Targeting the ‘Achilles’ heel’ of liver cancer could have unintended consequences, encouraging rather than preventing tumour growth, UNSW researchers warn.

Liver cancer is the third leading cause of cancer-related death worldwide and is the fastest growing cancer in Australia.  

“Many people suspect an Achilles’ heel of liver cancer is a metabolic process in cells called lipogenesis, which converts sugars into fats,” says Associate Professor Kyle Hoehn from UNSW. “This fat production is thought to play an important role in helping cancer cells proliferate.”

While a team led by Hoehn managed to successfully block lipogenesis in the liver cells of genetically modified mice, there was an unintended consequence.

Rather than halting the growth of cancer cells as the team predicted, blocking this metabolic pathway resulted in the unexpected appearance of twice as many tumours. The surprising results were published this week in Nature Communications.

Hoehn says there are drugs currently being developed to target and block this metabolic pathway, which are considered promising treatments for liver and other cancers. He says these results might raise some concerns, at least for liver cancer.

“Our discovery was completely counterintuitive, but it clearly indicates that any treatment of liver cancer with these drugs in the future should be approached with caution, as there could be unanticipated consequences.” 

Understanding the Achilles' heel

When cells divide, they need to remake all of their structural components including their protective membranes made of fat, and this process is facilitated through lipogenesis. 

“Lipogenesis is a hallmark of aggressive liver cancer, and patients with high lipogenesis in tumours have the worst survival rates,” says Hoehn. 

“Before we began this experiment, we believed that if you could knock the legs out of lipogenesis, then you could stop the cancer cells from forming or proliferating so rapidly.”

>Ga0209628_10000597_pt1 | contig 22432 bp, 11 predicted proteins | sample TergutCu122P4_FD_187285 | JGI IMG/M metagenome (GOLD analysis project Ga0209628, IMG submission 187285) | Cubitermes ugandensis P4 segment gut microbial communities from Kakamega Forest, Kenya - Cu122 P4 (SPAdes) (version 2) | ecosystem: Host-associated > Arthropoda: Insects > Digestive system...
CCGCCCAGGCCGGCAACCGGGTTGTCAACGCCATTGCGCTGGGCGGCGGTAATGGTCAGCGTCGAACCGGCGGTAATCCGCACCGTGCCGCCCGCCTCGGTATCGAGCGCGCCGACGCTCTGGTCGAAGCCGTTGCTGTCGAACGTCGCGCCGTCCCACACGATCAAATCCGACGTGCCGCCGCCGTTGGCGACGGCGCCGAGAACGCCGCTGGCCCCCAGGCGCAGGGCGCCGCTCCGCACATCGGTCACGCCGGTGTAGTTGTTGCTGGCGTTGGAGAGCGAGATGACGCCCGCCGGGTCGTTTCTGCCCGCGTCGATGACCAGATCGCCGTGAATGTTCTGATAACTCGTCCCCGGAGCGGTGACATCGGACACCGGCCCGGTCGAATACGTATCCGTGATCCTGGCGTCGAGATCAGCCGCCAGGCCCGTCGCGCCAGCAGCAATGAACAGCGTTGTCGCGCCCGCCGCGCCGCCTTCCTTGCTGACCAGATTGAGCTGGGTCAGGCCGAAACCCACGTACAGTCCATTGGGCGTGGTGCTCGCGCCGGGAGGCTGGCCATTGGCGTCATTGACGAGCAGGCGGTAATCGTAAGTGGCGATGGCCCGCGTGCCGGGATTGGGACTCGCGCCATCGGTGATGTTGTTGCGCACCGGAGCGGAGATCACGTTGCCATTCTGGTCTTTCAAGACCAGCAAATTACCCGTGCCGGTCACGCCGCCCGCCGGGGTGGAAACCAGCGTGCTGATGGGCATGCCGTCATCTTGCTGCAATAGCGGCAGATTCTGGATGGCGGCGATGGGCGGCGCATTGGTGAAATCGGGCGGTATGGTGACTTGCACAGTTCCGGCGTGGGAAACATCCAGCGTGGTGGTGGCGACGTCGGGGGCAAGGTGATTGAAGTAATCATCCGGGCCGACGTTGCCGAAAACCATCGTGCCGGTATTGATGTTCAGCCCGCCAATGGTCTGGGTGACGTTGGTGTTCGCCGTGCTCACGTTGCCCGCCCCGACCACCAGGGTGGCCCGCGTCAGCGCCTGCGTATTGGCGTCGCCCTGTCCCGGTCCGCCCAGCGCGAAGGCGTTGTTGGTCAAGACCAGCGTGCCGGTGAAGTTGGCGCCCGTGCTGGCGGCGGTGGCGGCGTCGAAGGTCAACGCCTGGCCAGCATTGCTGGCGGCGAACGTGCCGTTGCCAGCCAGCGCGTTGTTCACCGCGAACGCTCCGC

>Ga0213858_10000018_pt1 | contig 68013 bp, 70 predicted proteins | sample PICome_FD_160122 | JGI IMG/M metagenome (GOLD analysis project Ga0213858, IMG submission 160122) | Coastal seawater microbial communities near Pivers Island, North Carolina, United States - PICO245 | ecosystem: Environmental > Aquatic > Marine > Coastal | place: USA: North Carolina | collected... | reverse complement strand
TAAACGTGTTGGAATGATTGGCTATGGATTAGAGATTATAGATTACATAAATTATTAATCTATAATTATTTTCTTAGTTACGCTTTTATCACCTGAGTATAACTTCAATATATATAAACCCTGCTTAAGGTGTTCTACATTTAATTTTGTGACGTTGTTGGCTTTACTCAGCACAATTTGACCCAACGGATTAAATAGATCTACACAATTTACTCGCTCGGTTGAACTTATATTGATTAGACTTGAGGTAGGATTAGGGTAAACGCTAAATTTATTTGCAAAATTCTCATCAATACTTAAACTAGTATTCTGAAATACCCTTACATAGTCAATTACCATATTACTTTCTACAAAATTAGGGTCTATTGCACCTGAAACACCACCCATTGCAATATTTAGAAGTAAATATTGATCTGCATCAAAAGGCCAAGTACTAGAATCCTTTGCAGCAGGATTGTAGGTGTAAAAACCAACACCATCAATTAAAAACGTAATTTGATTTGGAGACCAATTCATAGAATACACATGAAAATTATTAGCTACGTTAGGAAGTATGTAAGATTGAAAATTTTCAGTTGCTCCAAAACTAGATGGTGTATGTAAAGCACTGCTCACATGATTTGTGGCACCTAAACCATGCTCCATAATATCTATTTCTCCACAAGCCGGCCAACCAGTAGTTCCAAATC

This was Hoehn’s hypothesis. But his team discovered the opposite.

Cancer cells survive and sneakily adapt

The team tested whether their genetically modified mice could get cancer by exposing them to DNA-damaging carcinogens and introducing a high-fat diet. These insults increase the risk of tumour development later in life.

At nine months old, they compared tumour burden of the genetically-modified mice and the mice with normal liver lipogenesis. The modified mice not only had a 2-fold increased risk of developing at least one tumour, but mutant mice that did develop tumours had twice as many tumours compared to normal mice.

“The results were very surprising,” says Hoehn. “In blocking lipogenesis, we actually improved the cells’ antioxidant defence system. This basically enabled the damaged, precancerous cells to survive.”

So rather than seeing these mutant liver cells dying off in droves, they were actually surviving to become tumours. 

Furthermore, the team found that the cancer cells quickly adapted to the loss of lipogenesis: they began to scavenge more fat from the bloodstream, and preserved this fat more efficiently by burning less of it. Thus by kicking out one leg of lipid metabolism, the others grew stronger.

“Cancer cells always seem to have a workaround,” says Hoehn. “They’re smart little bastards.”

While on the surface it may seem like a step backward for cancer treatment, Hoehn says the discovery has revealed valuable insight into the complex biology of cancer cells, and also identified a possible new target for future drugs: the mechanisms driving the antioxidant defence system or fat uptake.

Furthermore, he says the study demonstrates the necessity of the rigorous scientific testing that underpins drug development.